The links between wine and Israel date back to biblical times — wine is central to Jewish ritual and is mentioned in the Bible countless times. (One example, from Psalms 104:15, praises God for making “wine, which cheers man’s heart.”)
And now, Israeli viticulture is prominently featured in a different bible of sorts: On the cover of Wine Spectator magazine.
In its latest issue, the wine connoisseurs must-read is shining a spotlight on Israeli wines. And through in-depth research, Wine Spectator arrived at a “surprising” fact: Israeli wines are good.
So good, in fact, that vintages from the Jewish state received the highest ratings they had ever received — more than a quarter of the 120 wines sampled received an “outstanding” score of at least 90 out of 100.
Featured topics in the magazine, out Tuesday, include the history of Israeli winemaking, a guide to wineries in the Jewish state and a feature on U.S. kosher wine giant Royal Wine Corporation (distributor of kosher wines from around the world and maker of the beloved Kedem grape juice).
The magazine’s cover line, “The Wines of Israel: Surprising Quality From an Emerging Region,” hints at the fact that, until recently, Israeli wines were largely unknown outside the kosher market.
“It’s surprising for a lot of people that there are wines from Israel,” said Wine Spectator’s managing editor Kim Marcus, who traveled there to report the story.
“The improving quality of Israeli wine is a very good indication as to what the future may hold,” Marcus told JTA. “Israeli wines are becoming recognized for their quality outside the Jewish community — that’s a good thing for Israel and Israeli wines.”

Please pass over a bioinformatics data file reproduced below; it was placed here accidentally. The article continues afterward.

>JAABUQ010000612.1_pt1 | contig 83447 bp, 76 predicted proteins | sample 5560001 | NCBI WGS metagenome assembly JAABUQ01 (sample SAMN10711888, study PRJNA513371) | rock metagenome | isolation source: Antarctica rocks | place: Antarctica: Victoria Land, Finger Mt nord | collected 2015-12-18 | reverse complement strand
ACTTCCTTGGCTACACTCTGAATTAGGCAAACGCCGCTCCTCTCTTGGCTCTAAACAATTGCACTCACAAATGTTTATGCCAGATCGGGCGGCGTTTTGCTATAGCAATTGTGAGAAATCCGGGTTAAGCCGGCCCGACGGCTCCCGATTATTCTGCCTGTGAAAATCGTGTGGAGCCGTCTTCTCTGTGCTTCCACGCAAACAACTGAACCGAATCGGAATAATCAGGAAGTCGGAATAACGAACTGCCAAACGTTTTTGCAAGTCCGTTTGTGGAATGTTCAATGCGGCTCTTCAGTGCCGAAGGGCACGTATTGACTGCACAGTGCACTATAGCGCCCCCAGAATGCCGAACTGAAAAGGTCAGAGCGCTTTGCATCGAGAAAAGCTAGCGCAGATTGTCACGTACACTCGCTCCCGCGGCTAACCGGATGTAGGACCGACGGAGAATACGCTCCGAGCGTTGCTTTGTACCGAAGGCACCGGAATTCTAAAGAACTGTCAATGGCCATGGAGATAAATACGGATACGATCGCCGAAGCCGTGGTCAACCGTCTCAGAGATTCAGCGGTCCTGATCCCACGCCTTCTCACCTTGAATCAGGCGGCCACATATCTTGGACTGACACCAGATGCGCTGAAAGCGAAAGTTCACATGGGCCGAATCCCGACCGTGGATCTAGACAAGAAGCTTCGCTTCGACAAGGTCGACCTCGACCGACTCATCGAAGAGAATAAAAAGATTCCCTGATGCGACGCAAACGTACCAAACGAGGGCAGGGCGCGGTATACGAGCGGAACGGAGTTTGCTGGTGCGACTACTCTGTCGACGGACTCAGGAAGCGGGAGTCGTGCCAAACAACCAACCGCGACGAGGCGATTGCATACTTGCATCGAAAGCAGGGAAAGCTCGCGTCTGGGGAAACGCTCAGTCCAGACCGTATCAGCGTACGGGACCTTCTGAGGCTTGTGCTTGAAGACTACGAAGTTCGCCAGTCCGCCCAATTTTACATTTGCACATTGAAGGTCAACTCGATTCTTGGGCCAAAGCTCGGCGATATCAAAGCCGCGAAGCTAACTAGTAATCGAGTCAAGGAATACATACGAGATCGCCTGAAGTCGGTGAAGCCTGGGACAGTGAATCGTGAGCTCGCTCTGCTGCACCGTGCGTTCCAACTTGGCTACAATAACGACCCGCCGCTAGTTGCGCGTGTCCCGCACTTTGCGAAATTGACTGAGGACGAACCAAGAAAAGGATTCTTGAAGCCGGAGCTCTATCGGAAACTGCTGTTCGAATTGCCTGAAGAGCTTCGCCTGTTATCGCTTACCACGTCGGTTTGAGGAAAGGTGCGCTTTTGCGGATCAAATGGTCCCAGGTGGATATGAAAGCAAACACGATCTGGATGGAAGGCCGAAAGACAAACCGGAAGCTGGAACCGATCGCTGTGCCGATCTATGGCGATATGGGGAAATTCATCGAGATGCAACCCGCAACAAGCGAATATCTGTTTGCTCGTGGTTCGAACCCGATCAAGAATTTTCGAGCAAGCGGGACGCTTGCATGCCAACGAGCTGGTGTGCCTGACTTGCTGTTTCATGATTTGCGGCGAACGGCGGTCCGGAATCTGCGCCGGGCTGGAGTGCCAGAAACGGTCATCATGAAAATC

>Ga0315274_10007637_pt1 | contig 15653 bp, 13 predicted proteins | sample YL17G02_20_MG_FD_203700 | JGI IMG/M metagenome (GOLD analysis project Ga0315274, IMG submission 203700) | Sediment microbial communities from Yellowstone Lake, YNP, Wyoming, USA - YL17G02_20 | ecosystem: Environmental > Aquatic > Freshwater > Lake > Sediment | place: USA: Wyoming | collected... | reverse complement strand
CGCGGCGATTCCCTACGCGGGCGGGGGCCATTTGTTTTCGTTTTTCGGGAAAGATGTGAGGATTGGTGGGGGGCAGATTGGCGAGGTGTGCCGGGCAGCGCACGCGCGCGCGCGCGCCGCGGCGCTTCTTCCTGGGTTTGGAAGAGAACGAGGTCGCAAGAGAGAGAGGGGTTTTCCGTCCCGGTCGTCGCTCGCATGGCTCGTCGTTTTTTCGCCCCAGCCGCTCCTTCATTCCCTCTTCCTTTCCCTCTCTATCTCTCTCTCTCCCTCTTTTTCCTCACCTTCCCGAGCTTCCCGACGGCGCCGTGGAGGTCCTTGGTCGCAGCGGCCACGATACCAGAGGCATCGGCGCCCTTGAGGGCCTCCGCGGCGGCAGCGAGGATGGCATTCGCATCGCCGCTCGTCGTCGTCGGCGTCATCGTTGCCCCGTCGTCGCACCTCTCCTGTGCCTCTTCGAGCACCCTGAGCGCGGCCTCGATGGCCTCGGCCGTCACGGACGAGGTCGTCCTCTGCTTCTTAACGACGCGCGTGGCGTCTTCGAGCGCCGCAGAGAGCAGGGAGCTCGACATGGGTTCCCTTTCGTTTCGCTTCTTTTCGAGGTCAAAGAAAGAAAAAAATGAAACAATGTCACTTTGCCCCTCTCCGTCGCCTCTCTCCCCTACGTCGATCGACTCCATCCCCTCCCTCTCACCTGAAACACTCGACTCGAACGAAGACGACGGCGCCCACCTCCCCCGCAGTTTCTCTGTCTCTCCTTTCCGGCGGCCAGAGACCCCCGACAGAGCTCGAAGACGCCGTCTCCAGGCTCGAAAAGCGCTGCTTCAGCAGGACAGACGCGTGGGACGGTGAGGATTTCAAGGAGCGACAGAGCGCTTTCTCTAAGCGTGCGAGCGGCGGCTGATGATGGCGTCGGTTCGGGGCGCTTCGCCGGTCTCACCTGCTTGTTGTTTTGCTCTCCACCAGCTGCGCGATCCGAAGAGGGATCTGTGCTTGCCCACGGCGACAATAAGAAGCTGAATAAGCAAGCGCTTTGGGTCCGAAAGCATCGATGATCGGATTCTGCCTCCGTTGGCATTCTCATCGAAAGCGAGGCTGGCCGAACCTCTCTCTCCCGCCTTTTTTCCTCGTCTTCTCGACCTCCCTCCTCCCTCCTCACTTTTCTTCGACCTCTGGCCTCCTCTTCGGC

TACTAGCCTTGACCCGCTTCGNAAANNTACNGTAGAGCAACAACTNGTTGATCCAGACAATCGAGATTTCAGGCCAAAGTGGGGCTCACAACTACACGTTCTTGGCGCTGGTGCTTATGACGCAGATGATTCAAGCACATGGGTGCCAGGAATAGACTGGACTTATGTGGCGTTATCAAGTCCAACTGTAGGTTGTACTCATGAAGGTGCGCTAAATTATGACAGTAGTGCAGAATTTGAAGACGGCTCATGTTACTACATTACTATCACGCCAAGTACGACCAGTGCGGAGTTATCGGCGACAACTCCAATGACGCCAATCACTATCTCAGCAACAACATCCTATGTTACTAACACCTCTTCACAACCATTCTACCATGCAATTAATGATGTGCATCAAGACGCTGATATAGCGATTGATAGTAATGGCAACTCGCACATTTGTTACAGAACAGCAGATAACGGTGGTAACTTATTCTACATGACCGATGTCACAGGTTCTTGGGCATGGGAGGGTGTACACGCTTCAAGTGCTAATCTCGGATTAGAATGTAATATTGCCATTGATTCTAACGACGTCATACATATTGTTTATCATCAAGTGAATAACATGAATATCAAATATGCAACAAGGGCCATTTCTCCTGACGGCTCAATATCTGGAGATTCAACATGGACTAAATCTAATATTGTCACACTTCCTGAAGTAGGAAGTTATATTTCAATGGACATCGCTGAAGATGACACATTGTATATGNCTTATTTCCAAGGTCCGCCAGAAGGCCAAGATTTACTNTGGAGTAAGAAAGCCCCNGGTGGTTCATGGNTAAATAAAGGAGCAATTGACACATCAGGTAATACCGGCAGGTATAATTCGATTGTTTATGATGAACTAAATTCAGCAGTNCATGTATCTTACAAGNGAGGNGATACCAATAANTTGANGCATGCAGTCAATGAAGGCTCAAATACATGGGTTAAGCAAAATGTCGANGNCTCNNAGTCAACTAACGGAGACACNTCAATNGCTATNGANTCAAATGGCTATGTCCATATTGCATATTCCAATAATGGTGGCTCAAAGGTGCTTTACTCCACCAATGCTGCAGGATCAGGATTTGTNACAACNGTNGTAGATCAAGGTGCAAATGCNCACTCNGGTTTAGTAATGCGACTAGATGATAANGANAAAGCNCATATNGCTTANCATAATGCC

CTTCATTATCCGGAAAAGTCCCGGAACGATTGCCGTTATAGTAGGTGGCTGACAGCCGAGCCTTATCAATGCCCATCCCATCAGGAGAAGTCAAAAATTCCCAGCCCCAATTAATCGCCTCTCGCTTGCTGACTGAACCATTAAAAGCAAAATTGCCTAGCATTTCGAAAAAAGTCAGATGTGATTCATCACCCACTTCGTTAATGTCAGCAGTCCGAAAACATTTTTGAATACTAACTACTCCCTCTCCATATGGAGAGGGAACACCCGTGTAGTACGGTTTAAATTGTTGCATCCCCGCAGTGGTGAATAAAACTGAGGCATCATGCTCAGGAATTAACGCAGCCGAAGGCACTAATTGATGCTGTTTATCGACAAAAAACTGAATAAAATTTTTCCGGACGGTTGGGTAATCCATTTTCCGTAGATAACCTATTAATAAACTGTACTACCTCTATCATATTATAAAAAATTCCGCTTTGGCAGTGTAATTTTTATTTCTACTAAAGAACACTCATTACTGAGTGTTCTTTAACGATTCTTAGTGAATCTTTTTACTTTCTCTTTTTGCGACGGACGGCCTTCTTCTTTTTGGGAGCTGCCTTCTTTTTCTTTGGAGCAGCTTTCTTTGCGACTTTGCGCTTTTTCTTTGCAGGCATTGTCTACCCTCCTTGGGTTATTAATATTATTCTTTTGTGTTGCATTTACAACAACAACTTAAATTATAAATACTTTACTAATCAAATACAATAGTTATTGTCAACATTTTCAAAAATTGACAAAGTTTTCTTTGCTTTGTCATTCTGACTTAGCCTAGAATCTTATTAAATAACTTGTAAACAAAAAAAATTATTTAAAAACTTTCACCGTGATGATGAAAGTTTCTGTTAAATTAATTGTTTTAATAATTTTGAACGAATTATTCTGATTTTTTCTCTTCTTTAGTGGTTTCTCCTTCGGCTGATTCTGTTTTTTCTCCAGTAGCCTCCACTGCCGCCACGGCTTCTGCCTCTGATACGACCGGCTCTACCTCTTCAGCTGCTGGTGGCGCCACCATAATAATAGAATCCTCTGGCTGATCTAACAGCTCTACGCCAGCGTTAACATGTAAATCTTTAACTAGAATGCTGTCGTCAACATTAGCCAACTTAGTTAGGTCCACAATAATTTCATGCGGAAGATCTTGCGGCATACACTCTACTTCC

As for Jews who like to kvetch about the quality of kosher wines, take note: A wine being certified kosher “has little apparent bearing on wine quality,” Marcus asserted in his story.
In fact — move over, Manischewitz — almost all of Marcus’ top picks are certified kosher. Here are five of them, all kosher, as featured in the story:
Tzora Misty Hills Judean Hills, 2013, $55 (93/100)
A suave red, with concentrated boysenberry, dark plum and dried currant flavors, matched by plenty of rich, savory notes.
Galil Mountain Yiron Galilee 2013, $32 (92/100)
This red is rich and plush, with a deep well of blackberry pie, dark plum and hot stone flavors that fold together seamlessly.
Tzora Judean Hills White 2014, $30 (92/100)
A spicy aroma leads to pure, minerally flavors of Granny Smith apple, lemon curd and pineapple, accented by notes of toasted coconut.
Barkan Chardonnay Judean Hills Special Reserve 2012, $25 (91/100)
The mature aromas and flavors are creamy, offering loads of lemon meringue, apple cobbler and roasted peach notes.
Domaine Du Castel Grand Vin Haute-Judée 2013, $80 (91/100)
A firm and elegant red, with flavors of dried berry and cherry, accented by notes of savory herb. Made in a Bordeaux style.
Overall, Israeli wines have improved in quality in the last five to eight years, Marcus said — and international retailers have taken notice.
Marcus noted that four Israeli wines are on the list at The Modern — which he deems as one of the best restaurants in New York — which underscores that “there is recognition that Israel is out there,” he said, “putting its best foot forward.”